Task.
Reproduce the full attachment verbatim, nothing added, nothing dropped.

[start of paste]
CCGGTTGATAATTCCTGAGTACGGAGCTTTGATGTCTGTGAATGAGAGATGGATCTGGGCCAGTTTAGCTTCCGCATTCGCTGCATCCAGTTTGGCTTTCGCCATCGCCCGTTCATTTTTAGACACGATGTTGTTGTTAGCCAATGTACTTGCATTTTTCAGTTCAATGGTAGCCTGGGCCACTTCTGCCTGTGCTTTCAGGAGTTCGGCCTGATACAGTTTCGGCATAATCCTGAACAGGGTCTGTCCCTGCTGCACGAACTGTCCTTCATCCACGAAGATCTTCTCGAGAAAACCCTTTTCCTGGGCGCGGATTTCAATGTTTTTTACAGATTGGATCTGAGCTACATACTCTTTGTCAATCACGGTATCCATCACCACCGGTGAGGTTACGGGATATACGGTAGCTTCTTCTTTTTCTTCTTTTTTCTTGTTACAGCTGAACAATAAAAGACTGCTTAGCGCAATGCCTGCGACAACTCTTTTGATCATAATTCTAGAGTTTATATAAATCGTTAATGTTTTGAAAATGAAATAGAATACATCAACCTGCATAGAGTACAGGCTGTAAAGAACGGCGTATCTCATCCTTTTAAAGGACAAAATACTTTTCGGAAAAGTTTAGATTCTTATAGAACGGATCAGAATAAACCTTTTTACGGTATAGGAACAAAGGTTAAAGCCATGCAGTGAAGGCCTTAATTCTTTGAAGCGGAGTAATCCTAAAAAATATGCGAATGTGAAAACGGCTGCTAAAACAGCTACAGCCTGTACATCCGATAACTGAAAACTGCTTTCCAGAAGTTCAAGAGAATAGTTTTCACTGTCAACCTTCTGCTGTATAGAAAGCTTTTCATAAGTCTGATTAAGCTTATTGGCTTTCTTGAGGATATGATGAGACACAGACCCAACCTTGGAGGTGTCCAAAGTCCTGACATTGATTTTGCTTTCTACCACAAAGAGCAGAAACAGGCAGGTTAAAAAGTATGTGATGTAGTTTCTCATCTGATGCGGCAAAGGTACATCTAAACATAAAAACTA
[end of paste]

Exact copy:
CCGGTTGATAATTCCTGAGTACGGAGCTTTGATGTCTGTGAATGAGAGATGGATCTGGGCCAGTTTAGCTTCCGCATTCGCTGCATCCAGTTTGGCTTTCGCCATCGCCCGTTCATTTTTAGACACGATGTTGTTGTTAGCCAATGTACTTGCATTTTTCAGTTCAATGGTAGCCTGGGCCACTTCTGCCTGTGCTTTCAGGAGTTCGGCCTGATACAGTTTCGGCATAATCCTGAACAGGGTCTGTCCCTGCTGCACGAACTGTCCTTCATCCACGAAGATCTTCTCGAGAAAACCCTTTTCCTGGGCGCGGATTTCAATGTTTTTTACAGATTGGATCTGAGCTACATACTCTTTGTCAATCACGGTATCCATCACCACCGGTGAGGTTACGGGATATACGGTAGCTTCTTCTTTTTCTTCTTTTTTCTTGTTACAGCTGAACAATAAAAGACTGCTTAGCGCAATGCCTGCGACAACTCTTTTGATCATAATTCTAGAGTTTATATAAATCGTTAATGTTTTGAAAATGAAATAGAATACATCAACCTGCATAGAGTACAGGCTGTAAAGAACGGCGTATCTCATCCTTTTAAAGGACAAAATACTTTTCGGAAAAGTTTAGATTCTTATAGAACGGATCAGAATAAACCTTTTTACGGTATAGGAACAAAGGTTAAAGCCATGCAGTGAAGGCCTTAATTCTTTGAAGCGGAGTAATCCTAAAAAATATGCGAATGTGAAAACGGCTGCTAAAACAGCTACAGCCTGTACATCCGATAACTGAAAACTGCTTTCCAGAAGTTCAAGAGAATAGTTTTCACTGTCAACCTTCTGCTGTATAGAAAGCTTTTCATAAGTCTGATTAAGCTTATTGGCTTTCTTGAGGATATGATGAGACACAGACCCAACCTTGGAGGTGTCCAAAGTCCTGACATTGATTTTGCTTTCTACCACAAAGAGCAGAAACAGGCAGGTTAAAAAGTATGTGATGTAGTTTCTCATCTGATGCGGCAAAGGTACATCTAAACATAAAAACTA